How Wearable Tech and Social Media Will Destroy (or Build) Brands in Five Years
Really interesting article about the way we perceive emerging technologies and our human tendency to misinterpret how tech can and will change our lives. Worth a read!
Is A Smart Home In Your Future?
Connected door locks, video, thermostats & washers & driers remotely controlled by smartphones.
Disruptions: On the Fast Track to Routine 3-D Printing
the prediction that 3-D printers will become a part of our daily lives is happening much sooner than anyone anticipated. These printers can produce objects, even rather intricate ones, by printing thin layer after layer of plastic, metal, ceramics or other materials. And the products they make can be highly customized.
Sony: AR Headphone Music Festival
Seriously cool. In Shibuya, Tokyo, people who wear headphones (or wanted to try them) were treated to a one of a kind Augmented Reality Music Festival late last year, called the ‘Sony Headphone Music Festival’, which ultimately expanded to ‘Headphone Music Festivals’ all over Japan.
The Augmented Reality Music Festivals were created using Sony’s proprietary 3D augmented reality technology, called ‘SmartAR’ where they created original AR videos with four best-selling local rock groups. Activated off typical band tour posters in key locations, Sony also setup Headphone trial stations so that anyone interested in joining in, could, while trialling Sony headphones. Very cool.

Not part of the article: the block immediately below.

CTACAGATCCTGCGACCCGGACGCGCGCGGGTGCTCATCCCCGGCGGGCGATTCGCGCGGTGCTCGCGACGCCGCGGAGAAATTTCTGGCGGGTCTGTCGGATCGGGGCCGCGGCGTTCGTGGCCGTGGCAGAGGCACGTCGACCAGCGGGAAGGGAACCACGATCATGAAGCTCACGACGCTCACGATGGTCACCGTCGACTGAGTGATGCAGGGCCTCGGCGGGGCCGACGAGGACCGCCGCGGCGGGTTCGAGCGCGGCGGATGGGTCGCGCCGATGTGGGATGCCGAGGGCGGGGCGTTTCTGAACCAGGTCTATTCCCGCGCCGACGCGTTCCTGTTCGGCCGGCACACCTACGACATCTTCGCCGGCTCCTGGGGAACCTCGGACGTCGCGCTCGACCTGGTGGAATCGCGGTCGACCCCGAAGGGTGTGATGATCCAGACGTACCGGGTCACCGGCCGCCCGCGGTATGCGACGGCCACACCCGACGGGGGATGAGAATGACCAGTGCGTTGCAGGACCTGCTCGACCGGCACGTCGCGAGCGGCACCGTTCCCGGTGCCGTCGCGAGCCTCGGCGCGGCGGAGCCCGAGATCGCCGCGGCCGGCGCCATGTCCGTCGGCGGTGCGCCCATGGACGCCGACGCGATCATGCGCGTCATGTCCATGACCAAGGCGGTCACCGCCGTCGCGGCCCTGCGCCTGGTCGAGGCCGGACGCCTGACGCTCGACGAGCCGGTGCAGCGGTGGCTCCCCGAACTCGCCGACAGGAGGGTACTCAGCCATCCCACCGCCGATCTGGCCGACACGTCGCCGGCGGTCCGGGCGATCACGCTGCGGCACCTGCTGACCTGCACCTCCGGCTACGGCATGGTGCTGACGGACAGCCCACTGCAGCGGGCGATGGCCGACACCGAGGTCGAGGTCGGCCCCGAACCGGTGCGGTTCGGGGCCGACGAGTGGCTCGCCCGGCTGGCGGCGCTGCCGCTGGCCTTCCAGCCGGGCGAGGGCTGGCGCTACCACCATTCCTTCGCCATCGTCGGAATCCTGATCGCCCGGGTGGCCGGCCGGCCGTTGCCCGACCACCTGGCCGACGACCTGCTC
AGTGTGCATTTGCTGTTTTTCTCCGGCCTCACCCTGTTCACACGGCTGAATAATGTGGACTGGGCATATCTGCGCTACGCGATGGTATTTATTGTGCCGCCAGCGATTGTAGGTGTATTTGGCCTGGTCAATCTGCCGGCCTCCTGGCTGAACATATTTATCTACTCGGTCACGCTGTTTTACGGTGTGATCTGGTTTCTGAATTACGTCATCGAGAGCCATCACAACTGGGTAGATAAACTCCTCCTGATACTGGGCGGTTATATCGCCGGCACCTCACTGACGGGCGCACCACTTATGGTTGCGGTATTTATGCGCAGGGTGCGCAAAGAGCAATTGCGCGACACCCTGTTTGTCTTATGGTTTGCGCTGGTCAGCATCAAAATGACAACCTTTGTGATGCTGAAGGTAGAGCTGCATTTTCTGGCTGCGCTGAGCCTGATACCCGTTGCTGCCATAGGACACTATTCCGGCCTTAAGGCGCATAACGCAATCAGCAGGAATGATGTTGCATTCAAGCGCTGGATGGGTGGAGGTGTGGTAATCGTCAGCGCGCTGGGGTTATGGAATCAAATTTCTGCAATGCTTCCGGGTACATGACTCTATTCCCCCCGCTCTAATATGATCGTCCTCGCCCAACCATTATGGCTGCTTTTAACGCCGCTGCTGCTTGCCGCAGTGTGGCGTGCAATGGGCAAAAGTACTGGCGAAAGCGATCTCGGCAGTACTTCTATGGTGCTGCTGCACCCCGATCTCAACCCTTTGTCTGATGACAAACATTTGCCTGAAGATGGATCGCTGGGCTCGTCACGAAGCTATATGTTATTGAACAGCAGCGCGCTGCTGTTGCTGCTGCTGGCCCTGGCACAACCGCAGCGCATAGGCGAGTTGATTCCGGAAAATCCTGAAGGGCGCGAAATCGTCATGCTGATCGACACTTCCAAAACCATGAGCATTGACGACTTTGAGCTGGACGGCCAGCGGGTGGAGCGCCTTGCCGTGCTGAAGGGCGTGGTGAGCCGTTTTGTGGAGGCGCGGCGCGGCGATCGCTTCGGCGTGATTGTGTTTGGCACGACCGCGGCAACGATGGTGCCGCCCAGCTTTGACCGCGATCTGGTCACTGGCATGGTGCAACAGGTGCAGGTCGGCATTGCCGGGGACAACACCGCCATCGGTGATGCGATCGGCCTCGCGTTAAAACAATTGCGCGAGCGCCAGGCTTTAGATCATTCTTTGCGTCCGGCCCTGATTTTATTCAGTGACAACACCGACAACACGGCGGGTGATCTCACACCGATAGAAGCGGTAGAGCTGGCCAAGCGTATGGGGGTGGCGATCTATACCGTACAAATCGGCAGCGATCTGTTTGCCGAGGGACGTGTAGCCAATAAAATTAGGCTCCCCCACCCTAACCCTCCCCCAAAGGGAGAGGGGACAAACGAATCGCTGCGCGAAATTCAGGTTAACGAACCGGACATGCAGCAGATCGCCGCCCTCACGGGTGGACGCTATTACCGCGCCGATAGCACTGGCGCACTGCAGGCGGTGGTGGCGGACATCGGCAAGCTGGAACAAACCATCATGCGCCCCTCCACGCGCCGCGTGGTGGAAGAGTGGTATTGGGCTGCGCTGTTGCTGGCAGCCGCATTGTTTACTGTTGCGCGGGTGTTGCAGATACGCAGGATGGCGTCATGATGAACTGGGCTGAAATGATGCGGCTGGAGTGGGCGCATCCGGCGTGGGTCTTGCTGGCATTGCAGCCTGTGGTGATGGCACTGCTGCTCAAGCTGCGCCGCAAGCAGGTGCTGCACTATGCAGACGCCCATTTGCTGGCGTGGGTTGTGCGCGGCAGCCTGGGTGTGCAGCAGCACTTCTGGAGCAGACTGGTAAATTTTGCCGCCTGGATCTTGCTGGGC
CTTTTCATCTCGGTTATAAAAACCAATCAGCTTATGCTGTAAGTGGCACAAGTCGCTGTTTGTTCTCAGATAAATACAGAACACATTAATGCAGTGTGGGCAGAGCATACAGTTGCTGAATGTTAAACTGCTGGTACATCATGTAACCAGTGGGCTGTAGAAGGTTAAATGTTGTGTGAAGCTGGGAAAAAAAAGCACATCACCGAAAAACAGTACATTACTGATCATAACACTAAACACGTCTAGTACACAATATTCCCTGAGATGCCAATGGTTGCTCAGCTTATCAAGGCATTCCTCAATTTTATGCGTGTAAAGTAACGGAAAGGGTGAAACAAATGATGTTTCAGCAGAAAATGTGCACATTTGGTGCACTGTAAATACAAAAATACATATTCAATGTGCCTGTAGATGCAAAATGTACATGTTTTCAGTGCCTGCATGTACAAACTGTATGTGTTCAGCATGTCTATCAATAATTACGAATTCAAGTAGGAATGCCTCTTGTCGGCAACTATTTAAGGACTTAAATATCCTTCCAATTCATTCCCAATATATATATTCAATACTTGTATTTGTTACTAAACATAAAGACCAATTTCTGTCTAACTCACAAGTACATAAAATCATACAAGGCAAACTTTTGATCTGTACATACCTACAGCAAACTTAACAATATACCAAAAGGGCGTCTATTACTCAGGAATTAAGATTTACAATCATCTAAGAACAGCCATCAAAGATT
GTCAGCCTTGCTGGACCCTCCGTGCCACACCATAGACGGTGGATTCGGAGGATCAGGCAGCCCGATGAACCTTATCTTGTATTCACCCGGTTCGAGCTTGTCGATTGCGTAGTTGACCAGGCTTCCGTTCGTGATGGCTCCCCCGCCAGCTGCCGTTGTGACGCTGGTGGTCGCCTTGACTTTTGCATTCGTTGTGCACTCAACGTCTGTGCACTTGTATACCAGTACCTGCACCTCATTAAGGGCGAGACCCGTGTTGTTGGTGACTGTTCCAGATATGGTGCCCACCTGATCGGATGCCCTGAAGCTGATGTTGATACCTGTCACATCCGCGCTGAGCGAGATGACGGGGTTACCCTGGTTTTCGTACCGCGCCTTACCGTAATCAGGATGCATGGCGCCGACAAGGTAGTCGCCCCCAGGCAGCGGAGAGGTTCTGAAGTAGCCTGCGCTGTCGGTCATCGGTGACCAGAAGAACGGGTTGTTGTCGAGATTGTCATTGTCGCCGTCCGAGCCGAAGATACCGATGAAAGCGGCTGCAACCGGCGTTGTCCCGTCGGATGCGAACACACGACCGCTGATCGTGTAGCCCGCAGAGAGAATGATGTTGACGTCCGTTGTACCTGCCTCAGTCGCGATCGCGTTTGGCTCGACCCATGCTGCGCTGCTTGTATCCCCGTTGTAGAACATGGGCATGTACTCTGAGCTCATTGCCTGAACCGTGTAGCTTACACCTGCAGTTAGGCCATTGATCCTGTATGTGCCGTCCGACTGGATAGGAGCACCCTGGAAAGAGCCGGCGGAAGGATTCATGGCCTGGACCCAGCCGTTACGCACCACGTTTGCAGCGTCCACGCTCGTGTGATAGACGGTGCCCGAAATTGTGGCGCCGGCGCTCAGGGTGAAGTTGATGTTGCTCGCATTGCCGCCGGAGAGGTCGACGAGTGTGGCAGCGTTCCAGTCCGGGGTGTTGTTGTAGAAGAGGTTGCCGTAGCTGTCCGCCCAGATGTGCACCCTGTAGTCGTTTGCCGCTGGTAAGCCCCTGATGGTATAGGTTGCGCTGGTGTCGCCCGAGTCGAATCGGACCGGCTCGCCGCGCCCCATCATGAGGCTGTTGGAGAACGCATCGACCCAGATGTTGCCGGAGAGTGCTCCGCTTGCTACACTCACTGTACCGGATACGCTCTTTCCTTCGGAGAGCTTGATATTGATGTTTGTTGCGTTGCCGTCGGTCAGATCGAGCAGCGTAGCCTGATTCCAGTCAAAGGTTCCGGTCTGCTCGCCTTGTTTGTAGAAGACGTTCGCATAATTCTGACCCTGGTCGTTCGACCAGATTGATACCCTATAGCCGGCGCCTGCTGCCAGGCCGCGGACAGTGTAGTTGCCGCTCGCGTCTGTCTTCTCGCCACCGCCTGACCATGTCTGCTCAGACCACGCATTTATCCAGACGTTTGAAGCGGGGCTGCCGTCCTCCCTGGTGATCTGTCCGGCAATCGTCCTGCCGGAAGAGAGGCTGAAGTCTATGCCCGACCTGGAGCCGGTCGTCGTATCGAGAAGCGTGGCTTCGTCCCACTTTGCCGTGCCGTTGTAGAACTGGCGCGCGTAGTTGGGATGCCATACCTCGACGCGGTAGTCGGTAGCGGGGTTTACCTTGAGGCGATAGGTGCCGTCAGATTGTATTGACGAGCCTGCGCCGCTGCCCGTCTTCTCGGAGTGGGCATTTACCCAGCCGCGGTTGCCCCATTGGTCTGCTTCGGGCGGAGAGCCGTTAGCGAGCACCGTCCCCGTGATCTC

Navigating With Devices That Know Landmarks
An important goal for makers of GPS navigation devices is to deliver maps and route guidance that will not be dangerous distractions for drivers.Spoken directions would seem to be a good solution, but telling people “Turn right at Baker Street” might just make people ignore the road ahead while straining to read street signs.
Garmin has taken the next step with its Real Directions feature, which gives route guidance using landmarks, much as people naturally do. Instead of saying “Turn left at Belvedere Avenue,” six of Garmin’s new models, ranging in price from about $200 to $380, say “Turn left at the stoplight,” or “Turn left after the Starbucks.”The screen shows a map with an icon for the landmark.
Intel: Trust Us, the Camera on Our New TV Device Won’t Be Creepy
Intel confirmed today that it is working on a subscription service to carry TV programming and a device to stream TV shows. The device to stream TV, moreover, will include an unusual element: a camera.
The camera is meant to help the device recognize people and customize the way it offers them content, Mr. Huggers said. A dad may see different recommendations, for example, than one of his children. He said it could also help friends or family across the country watch shows together, creating a virtual “family experience.”